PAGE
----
They say if you release pedigree dogs—great dane, bulldog, rat on a string, whatever—they will, in a few generation, revert to your bog-standard mutt; that animal most of us think of when someone says the word, “dog.”
It seems to be that way with the Internet, as well.
(Oh no, he’s going off on one of his, “I’ve been around this Internet thing a long time, so gather ‘round, kids, while grandpa tells you a story” binges again.)
In the beginning, before there were web pages, there were bulletin boards. In this text world (Yes, kids, text; you only saw writing on the screen, and there was no such thing as a mouse!) people logged on and sought out like-minded people to exchange porn, I mean, ideas with. This was the forerunner of the newsgroups, chat rooms and fourms.
Then web pages arrived. The early days saw some interesting evolutionary branches, but eventually an accepted pattern emerged: a main page with changing text on it and a collection of relatively static pages containing other information, such as About Me, Other Writing, Buy my Shit, etc.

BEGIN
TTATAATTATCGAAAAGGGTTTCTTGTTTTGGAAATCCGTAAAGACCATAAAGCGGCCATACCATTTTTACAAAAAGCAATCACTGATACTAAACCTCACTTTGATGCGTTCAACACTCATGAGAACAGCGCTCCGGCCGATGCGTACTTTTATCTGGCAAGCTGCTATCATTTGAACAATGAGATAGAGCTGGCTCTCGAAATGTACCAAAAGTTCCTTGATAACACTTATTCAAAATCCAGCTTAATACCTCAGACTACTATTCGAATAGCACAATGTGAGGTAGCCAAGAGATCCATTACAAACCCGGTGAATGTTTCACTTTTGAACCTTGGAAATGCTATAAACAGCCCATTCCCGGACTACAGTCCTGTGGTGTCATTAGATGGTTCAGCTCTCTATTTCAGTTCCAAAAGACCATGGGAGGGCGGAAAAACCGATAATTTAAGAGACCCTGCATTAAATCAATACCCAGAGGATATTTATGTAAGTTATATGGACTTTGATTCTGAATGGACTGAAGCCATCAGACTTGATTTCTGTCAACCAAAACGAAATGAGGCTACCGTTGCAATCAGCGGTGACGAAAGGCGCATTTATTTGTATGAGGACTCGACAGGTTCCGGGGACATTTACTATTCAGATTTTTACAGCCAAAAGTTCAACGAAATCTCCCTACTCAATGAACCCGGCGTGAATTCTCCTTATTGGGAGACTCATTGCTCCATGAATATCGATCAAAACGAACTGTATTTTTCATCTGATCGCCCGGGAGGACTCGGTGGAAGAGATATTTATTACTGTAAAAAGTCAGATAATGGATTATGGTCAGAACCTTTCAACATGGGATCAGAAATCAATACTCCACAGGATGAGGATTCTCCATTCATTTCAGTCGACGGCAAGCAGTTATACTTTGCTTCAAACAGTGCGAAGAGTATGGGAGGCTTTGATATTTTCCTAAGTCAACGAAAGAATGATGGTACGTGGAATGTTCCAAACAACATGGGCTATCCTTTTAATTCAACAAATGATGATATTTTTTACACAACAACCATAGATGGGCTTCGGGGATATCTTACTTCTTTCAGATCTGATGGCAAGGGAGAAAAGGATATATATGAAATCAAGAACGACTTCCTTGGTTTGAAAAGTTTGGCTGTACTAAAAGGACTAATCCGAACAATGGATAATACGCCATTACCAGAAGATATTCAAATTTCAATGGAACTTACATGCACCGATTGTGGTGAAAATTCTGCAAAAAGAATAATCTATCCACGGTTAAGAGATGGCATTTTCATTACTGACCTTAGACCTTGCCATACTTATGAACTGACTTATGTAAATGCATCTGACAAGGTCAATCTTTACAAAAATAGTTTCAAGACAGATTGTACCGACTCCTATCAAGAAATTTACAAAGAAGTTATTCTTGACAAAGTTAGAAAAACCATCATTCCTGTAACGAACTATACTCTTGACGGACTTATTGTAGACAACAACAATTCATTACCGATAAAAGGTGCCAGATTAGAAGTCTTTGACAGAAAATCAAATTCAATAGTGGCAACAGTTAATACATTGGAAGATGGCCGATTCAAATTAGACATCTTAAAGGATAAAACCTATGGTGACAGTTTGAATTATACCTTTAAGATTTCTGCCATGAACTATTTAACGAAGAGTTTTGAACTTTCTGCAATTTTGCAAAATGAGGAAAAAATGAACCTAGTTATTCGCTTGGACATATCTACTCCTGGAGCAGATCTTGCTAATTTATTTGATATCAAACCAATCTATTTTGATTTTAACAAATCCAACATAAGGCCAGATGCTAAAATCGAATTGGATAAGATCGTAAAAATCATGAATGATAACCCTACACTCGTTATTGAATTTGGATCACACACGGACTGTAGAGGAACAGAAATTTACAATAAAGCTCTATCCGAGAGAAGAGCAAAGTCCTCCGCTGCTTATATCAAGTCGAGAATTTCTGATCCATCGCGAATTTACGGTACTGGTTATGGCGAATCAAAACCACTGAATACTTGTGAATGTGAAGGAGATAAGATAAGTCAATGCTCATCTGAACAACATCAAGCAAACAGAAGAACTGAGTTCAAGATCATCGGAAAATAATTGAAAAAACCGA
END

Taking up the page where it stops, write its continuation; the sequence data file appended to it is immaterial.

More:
Then came blogs.
We HTMLers hated them. They were crass, vulgar and, well, really really easy, so one by one we sold our souls. But some of us, like myself, would not compromise. My main blog is graphed into my old web site so the static pages co-exist with the ever-changing main page. This took no small effort and is not for the faint of heart so most people contented themselves with a link to their real web site.
But so strong, so natural, is the pattern of main page linked to static pages that blogs have now evolved into, well, web sites. Wordpress has had this feature for some time, but if any of you lived through my ill-fated foray into the world of Wordpress with me you’ll know this was a painful time.
And nowBlogger—the slag of blog software—has jumped on the bandwagon. Pages are, once again, a standard feature, only now they are as easy to set up and maintain as a blog.
I expect I’ll make full use of them, at least on my other blog (though this one might serve as a guinea pig). At least I see an innovation that doesn’t make me go into “Grumpy Old Man” mode, but only because this isn’t really an innovation, it’s a return to the way things were meant to be.